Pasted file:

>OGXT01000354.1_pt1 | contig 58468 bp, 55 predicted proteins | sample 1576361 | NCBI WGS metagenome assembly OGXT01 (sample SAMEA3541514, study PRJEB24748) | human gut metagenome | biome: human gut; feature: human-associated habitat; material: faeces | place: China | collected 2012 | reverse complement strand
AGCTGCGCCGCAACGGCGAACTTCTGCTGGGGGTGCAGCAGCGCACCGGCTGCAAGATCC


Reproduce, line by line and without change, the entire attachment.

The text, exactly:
>OGXT01000354.1_pt1 | contig 58468 bp, 55 predicted proteins | sample 1576361 | NCBI WGS metagenome assembly OGXT01 (sample SAMEA3541514, study PRJEB24748) | human gut metagenome | biome: human gut; feature: human-associated habitat; material: faeces | place: China | collected 2012 | reverse complement strand
AGCTGCGCCGCAACGGCGAACTTCTGCTGGGGGTGCAGCAGCGCACCGGCTGCAAGATCC